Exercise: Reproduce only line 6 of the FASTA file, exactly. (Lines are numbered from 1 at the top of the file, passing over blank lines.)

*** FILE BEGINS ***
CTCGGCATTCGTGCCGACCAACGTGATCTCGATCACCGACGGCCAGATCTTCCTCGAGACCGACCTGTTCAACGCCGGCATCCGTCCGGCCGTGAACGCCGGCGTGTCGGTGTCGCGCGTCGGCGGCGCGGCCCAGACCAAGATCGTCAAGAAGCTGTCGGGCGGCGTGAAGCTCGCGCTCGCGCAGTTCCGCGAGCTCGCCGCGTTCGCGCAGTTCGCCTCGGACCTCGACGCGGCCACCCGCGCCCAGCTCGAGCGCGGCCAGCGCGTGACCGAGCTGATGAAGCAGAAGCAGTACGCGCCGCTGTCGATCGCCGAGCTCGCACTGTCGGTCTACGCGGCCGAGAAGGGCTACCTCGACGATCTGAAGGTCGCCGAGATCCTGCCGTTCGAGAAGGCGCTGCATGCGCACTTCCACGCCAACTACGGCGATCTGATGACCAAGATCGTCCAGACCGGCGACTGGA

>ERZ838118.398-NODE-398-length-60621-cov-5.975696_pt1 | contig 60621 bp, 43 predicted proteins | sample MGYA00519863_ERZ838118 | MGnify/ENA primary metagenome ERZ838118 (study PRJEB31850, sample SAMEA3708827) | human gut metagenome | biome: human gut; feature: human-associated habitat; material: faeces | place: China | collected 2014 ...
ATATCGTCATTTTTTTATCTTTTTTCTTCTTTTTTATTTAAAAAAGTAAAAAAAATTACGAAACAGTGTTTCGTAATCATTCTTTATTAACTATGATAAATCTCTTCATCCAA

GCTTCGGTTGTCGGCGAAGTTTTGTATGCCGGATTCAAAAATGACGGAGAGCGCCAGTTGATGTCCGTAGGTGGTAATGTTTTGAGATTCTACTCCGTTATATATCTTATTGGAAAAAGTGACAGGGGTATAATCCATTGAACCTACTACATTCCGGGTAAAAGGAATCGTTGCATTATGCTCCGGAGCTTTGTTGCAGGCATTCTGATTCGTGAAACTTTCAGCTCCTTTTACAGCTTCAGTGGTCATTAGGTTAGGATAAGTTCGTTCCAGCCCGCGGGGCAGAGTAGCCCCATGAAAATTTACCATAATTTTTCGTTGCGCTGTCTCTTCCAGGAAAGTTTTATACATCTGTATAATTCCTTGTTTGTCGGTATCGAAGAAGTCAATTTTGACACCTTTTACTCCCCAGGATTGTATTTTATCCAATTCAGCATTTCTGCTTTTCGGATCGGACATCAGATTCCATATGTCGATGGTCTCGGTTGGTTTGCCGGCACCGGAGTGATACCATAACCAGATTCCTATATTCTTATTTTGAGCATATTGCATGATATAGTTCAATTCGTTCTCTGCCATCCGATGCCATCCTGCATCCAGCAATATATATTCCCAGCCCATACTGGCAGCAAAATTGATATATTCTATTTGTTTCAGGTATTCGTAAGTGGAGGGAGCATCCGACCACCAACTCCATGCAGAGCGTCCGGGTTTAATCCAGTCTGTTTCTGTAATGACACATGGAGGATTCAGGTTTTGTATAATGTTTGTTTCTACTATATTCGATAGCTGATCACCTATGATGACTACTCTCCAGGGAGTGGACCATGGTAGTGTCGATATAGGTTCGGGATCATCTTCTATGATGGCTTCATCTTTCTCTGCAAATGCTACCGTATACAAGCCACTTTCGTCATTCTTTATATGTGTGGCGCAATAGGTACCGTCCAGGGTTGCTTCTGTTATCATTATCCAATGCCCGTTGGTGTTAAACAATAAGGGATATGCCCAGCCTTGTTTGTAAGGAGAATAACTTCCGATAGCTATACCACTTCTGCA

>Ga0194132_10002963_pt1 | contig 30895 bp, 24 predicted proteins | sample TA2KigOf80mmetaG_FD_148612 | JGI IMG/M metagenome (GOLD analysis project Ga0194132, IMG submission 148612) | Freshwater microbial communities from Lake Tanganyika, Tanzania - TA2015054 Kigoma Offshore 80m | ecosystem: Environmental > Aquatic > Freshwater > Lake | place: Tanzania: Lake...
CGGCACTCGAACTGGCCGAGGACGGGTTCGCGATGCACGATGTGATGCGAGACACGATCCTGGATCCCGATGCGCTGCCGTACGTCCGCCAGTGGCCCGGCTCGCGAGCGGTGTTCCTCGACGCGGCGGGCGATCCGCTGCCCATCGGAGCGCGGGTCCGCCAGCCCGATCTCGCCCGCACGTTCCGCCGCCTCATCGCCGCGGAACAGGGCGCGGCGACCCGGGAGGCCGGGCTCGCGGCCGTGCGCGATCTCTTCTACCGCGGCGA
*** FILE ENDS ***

CGGCACTCGAACTGGCCGAGGACGGGTTCGCGATGCACGATGTGATGCGAGACACGATCCTGGATCCCGATGCGCTGCCGTACGTCCGCCAGTGGCCCGGCTCGCGAGCGGTGTTCCTCGACGCGGCGGGCGATCCGCTGCCCATCGGAGCGCGGGTCCGCCAGCCCGATCTCGCCCGCACGTTCCGCCGCCTCATCGCCGCGGAACAGGGCGCGGCGACCCGGGAGGCCGGGCTCGCGGCCGTGCGCGATCTCTTCTACCGCGGCGA